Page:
New addition to the sloth family

We are thrilled to welcome the newest addition to the Upland Tropical Rain Forest – a two-toed sloth born in late February.

While escorting a sleepover group through the Upland Tropical Rain Forest, a member of the Aquarium’s education team noticed the new addition. The next day it was confirmed that Rose, one of three adult sloths living in the exhibit, had given birth to her second infant. The newborn joins its older brother, Howie, who was the first sloth born at the National Aquarium in September 2008.

The new baby has been clinging to its mother, and aquarists suspect it will remain that way for several weeks. At this time the sex of the baby is undetermined. At birth it was approximately 8 inches long and fully haired with its trademark claws. As time goes on, the young sloth will begin exploring its immediate surroundings and eating solid foods. Sloths can remain dependent on their mothers for up to one year. Our animal care staff will respect the natural process and allow Rose to care for her baby.

Rose and her new infant are free roaming in the Upland Tropical Rain Forest exhibit. While there are no guarantees that the animals will be visible during everyone’s visit, there is a good chance that at least one of the three adult sloths can be seen. Guests may also have the opportunity to meet Arthur, one of our male sloths, during an Animal Encounter presentation.

We were able to get a short video of Rose and baby when they were hanging out in a visible tree:

2 Responses to “New addition to the sloth family”


  1. 1 JoAn March 4, 2010 at 9:04 am

    Great news! How many sloths can the Aqarium’s rain forest support? At what point will they have to be given to other aquariums or zoos?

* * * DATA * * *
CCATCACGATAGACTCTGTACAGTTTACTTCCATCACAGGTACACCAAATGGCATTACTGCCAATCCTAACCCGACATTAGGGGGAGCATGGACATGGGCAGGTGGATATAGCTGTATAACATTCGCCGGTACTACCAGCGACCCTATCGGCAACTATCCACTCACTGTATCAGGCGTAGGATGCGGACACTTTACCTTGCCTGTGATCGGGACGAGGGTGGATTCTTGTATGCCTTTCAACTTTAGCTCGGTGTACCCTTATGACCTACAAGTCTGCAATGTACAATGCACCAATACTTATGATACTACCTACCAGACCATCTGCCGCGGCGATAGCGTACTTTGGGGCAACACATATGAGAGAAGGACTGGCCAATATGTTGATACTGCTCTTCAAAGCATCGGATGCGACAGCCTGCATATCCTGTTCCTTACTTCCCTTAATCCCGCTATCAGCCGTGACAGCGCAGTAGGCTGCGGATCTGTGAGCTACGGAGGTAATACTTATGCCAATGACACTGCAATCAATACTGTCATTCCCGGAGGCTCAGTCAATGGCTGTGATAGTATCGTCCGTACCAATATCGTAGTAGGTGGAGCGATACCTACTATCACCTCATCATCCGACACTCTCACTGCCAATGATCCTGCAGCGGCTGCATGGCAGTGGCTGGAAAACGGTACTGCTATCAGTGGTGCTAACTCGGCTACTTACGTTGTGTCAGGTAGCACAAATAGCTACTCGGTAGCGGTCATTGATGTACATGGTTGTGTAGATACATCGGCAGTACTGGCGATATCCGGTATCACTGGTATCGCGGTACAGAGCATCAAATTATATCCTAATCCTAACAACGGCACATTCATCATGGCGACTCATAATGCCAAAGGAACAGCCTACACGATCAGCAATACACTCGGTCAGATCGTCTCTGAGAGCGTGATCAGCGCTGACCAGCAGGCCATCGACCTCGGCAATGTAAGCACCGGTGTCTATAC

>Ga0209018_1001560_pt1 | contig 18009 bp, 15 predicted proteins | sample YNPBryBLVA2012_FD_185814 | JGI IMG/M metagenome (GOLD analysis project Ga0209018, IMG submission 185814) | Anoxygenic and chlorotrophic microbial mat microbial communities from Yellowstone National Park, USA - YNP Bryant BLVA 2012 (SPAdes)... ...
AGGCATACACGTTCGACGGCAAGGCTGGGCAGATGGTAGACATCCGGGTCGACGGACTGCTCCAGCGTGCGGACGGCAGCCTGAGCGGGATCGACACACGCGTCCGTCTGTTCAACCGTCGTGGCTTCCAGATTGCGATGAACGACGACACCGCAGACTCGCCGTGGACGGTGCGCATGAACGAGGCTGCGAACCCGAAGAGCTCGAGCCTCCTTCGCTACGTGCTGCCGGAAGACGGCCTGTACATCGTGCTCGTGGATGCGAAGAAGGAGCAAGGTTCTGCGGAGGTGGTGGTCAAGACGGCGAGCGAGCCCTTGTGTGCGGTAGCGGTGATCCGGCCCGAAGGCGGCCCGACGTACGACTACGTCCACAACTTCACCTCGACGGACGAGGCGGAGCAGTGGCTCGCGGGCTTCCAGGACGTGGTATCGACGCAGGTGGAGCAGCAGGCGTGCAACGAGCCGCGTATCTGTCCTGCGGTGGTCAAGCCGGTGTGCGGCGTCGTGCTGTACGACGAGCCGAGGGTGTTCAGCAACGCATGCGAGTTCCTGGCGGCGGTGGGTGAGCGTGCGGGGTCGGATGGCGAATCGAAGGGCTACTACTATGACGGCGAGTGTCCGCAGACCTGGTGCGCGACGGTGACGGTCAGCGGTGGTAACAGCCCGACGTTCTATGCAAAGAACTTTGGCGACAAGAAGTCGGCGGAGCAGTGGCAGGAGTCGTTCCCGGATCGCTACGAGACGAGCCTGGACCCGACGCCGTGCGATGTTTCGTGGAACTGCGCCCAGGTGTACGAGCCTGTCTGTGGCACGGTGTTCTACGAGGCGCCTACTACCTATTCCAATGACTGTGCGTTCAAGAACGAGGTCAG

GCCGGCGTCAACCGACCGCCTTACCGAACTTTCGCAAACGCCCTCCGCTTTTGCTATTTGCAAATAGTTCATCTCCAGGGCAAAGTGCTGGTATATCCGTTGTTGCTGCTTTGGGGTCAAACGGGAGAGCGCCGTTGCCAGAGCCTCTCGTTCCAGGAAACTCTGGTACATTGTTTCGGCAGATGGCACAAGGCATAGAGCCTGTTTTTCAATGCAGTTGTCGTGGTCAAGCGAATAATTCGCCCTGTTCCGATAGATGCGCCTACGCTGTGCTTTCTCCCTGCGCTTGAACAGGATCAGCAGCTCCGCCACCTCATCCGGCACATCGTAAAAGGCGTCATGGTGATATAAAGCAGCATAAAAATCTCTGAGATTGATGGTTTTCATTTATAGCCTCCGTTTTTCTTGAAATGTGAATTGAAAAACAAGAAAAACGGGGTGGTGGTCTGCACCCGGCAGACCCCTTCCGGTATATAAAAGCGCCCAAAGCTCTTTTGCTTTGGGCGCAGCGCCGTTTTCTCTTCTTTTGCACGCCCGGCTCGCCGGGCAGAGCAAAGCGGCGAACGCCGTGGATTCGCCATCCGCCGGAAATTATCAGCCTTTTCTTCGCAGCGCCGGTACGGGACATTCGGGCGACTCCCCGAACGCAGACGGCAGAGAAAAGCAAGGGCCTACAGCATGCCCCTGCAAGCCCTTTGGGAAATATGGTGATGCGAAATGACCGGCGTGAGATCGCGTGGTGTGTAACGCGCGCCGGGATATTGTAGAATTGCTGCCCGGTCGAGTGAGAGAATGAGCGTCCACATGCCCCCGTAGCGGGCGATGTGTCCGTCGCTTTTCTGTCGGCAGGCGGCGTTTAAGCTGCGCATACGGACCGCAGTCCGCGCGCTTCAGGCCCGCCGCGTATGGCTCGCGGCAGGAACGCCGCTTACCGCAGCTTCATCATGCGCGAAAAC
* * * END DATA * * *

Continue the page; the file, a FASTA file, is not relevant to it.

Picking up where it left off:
2. 2 National Aquarium March 8, 2010 at 10:50 am

    We intend on managing the adult male and two adult females as part of our permanent collection in the Rain Forest. As young are born and begin to mature we monitor for any signs of negative behavior that might indicate the younger animals are ready to go to other institutions. At that point in time we will work with the AZA’s Sloth Population Management Program to identify appropriate new homes.


Leave a Reply

Fill in your details below or click an icon to log in:

WordPress.com Logo

You are commenting using your WordPress.com account. Log Out / Change )

Twitter picture

You are commenting using your Twitter account. Log Out / Change )

Facebook photo

You are commenting using your Facebook account. Log Out / Change )

Google+ photo

You are commenting using your Google+ account. Log Out / Change )

Connecting to %s




Sign up for AquaMail

Twitter Updates


Follow

Get every new post delivered to your Inbox.

Join 239 other followers

%d bloggers like this: